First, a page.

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US Supreme Court Finds that a Review of Factual Findings in the Construction a Patent Claim Will Only be Entertained in Cases of Clear Error

US Supreme Court Finds that a Review of Factual Findings in the Construction a Patent Claim Will Only be Entertained in Cases of Clear Error

Teva Pharmaceuticals USA, Inc., Et Al. V. Sandoz, Inc., Et Al.

Certiorari To The United States Court Of Appeals For The Federal Circuit Supreme Court Of The United States

No. 13–854.

Roberts J. CJ, Scalia A. AJ, Kennedy A. AJ, Thomas C. AJ, Ginsburg R. AJ, Breyer S. AJ, Alito S. AJ, Sotomayor S. AJ, Kagan E. AJ,

January 20, 2015

Reported by Monica Achode

Brief Facts:

The petitioners, Teva Pharmaceuticals (and related firms), owned a patent that covered a manufacturing method for the multiple sclerosis drug Copaxone. When respondents, Sandoz, Inc. (and other firms), tried to market a generic version of the drug, Teva sued them for patent infringement. Sandoz countered that the patent was invalid. Specifically, Sandoz argued that the claim that Copaxone’s active ingredient had a molecular weight of 5 to 9 kilodaltons which was fatally indefinite, because it did not state which of three methods of calculation – i.e., the weight of the most prevalent molecule, the weight as calculated by the average weight of all molecules, or weight as calculated by an average in which heavier molecules counted for more – was used to determine that weight.

After considering conflicting expert evidence, the District Court concluded that the patent claim was sufficiently definite and the patent was thus valid. As relevant there, it found that in context a skilled artisan would understand that the term “molecular weight” referred to molecular weight as calculated by the first method. In finding the molecular weight term indefinite and the patent invalid on appeal, the Federal Circuit reviewed de novo all aspects of the District Court’s claim construction, including the District Court’s determination of subsidiary facts.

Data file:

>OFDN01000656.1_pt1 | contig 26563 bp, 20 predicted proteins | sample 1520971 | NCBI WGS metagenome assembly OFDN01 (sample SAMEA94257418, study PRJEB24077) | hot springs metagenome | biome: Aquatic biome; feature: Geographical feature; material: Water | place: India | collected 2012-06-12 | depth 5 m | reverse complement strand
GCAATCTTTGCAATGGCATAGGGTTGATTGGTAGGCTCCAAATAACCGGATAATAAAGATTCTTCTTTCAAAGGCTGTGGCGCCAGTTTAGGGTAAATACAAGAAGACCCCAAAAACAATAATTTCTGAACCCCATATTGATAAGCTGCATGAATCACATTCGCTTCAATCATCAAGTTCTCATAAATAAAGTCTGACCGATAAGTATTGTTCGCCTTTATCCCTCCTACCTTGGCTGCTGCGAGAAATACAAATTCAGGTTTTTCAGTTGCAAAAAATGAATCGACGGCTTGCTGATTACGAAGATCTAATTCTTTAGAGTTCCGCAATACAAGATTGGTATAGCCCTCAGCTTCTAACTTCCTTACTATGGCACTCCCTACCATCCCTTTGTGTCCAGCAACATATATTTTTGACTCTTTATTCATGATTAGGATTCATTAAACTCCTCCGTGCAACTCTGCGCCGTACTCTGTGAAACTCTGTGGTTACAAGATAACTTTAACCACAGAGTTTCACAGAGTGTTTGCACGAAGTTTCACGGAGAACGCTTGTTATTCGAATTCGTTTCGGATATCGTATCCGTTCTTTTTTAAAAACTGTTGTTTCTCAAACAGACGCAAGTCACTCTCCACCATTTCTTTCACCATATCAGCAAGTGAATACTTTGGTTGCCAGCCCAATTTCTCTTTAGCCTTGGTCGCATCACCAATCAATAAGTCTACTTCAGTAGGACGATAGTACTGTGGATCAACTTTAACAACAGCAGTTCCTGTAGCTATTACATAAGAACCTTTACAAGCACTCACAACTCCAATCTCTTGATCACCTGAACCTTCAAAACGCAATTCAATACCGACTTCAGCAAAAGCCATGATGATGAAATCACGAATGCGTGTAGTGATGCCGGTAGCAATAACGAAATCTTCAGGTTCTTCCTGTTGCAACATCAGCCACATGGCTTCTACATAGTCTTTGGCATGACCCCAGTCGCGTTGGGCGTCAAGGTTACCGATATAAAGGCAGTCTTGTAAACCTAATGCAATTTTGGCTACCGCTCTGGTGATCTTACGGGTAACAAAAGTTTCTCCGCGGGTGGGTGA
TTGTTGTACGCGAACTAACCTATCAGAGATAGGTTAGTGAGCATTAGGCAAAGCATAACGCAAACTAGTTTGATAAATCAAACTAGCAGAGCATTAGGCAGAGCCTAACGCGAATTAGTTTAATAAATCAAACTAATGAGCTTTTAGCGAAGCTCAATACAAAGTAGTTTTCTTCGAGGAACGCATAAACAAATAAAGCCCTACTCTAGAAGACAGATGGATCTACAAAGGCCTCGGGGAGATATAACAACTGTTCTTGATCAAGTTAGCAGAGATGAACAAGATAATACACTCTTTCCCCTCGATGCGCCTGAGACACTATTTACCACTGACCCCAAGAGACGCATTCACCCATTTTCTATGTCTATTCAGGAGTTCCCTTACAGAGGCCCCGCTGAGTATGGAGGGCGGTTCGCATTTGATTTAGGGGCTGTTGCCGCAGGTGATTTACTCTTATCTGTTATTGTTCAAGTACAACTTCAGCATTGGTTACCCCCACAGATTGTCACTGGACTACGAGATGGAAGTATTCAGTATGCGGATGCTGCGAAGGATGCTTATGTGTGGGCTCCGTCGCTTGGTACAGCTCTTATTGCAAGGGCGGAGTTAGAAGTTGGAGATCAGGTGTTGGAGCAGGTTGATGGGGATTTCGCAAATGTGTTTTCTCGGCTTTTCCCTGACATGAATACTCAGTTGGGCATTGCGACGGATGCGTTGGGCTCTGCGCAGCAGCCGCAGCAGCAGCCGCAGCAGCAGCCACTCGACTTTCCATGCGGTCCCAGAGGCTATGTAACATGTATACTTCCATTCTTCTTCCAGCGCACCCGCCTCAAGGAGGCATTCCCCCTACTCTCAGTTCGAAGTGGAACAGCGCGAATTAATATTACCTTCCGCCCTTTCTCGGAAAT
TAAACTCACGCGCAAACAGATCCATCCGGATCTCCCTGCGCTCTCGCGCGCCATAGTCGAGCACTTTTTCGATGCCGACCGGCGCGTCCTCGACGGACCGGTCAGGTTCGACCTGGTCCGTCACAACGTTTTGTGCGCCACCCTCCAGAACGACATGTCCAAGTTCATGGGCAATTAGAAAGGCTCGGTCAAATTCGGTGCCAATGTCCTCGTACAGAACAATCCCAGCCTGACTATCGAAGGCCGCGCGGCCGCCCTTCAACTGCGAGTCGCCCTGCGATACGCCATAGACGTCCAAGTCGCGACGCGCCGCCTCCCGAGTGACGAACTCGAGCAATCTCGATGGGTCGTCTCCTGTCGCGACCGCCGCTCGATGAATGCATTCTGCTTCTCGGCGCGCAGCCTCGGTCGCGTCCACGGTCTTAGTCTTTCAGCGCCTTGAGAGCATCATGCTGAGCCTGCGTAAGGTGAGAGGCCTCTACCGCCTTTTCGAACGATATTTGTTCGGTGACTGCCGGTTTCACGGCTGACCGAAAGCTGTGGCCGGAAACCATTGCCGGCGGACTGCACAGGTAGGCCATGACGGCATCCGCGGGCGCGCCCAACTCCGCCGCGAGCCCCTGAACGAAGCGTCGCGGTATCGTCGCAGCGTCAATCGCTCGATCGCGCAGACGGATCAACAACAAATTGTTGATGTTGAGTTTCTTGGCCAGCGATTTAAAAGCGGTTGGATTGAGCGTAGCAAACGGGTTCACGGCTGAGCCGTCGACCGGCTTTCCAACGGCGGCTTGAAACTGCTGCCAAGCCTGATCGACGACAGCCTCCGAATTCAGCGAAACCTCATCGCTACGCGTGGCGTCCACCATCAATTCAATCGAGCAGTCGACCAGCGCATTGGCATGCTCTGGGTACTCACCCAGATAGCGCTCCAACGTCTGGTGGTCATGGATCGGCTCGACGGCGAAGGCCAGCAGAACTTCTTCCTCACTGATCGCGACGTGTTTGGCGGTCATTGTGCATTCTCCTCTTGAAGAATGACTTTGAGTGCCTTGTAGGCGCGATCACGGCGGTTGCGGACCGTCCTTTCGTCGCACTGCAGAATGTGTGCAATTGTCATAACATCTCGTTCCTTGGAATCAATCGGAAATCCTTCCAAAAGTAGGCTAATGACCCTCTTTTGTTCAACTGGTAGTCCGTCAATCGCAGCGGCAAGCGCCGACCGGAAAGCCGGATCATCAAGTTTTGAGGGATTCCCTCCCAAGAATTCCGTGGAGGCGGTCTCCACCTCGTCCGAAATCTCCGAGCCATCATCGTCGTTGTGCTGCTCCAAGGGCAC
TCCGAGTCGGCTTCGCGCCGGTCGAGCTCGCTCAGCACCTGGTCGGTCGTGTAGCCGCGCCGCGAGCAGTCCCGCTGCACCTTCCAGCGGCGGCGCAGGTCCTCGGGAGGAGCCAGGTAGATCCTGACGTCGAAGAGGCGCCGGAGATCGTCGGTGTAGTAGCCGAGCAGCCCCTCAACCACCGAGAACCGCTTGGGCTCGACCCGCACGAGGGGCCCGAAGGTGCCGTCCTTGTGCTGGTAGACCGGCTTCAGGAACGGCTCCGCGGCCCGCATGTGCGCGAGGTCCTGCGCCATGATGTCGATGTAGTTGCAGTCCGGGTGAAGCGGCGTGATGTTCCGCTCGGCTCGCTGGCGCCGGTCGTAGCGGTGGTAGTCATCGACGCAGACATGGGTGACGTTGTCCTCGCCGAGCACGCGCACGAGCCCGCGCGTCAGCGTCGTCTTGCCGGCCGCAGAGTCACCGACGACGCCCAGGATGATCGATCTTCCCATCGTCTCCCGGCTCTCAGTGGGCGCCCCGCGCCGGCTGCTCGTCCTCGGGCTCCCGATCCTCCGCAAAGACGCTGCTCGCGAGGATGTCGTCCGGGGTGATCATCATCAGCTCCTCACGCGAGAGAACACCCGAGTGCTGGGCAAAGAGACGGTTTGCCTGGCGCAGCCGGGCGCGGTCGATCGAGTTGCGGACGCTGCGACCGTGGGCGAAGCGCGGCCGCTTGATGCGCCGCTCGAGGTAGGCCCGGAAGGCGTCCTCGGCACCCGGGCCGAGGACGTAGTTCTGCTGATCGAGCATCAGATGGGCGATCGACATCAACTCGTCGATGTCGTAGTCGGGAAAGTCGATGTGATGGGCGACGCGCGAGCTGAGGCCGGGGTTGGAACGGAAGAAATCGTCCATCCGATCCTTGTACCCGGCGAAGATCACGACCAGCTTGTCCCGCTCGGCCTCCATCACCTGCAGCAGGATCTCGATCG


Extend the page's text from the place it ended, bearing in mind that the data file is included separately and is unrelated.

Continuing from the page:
Whether a district court’s factual finding in support of its construction of a patent claim term could be reviewed de novo, as the Federal Circuit required or only for clear error, as Rule 52(a) required

Federal Rules of Civil Procedure

Rule 52 Findings and conclusions by the court; judgment on partial findings

(a) Findings And Conclusions.

(1) In General. In an action tried on the facts without a jury or with an advisory jury, the court must find the facts specially and state its conclusions of law separately. The findings and conclusions may be stated on the record after the close of the evidence or may appear in an opinion or a memorandum of decision filed by the court. Judgment must be entered under Rule 58. * *

(b) Setting Aside the Findings.

Findings of fact, whether based on oral or other evidence, must not be set aside unless clearly erroneous, and the reviewing court must give due regard to the trial court’s opportunity to judge the witnesses’ credibility.

Intellectual Law – patent Law – construction of a patent claim – standard of law to be used in the construction of a patent claim – whether the construction of a patent was a matter of fact or of law – circumstances under which a determination of a matter of fact would precede the function of construction – whether the court constructed the patent as per the prescribed standard of law

Civil Practice and Procedure – review – review of a district court’s findings – function of an appeals court reviewing the findings of a district court sitting without a jury – circumstances under which an appeals court could  set aside a district court’s findings of fact – exceptions – clear error rule vis-à-vis the de novo standard of review – importance of the “clear error” rule in patent cases – whether the Federal Circuit court properly applied the necessary standard of review

Words and Phrases – meaning of “clear error” – manner in which the “clear error” standard was to be applied when reviewing subsidiary fact finding in patent claim construction – whether the Federal Circuit court had applied the standard appropriately


  1. When reviewing a district court’s resolution of subsidiary factual matters made in the course of its construction of a patent claim, the Federal Circuit had to apply a “clear error”, not a “de novo”, standard of review. Federal Rule of Civil Procedure 52(a)(6) stated that a court of appeals was not to set aside a district court’s findings of fact unless they were clearly erroneous. It set out a clear command, and did not make exceptions or exclude certain categories of factual findings from the court of appeals’ obligation. The Rule applied to both subsidiary and ultimate facts. Thus the function of an appeals court reviewing the findings of a district court sitting without a jury was not to decide factual issues de novo.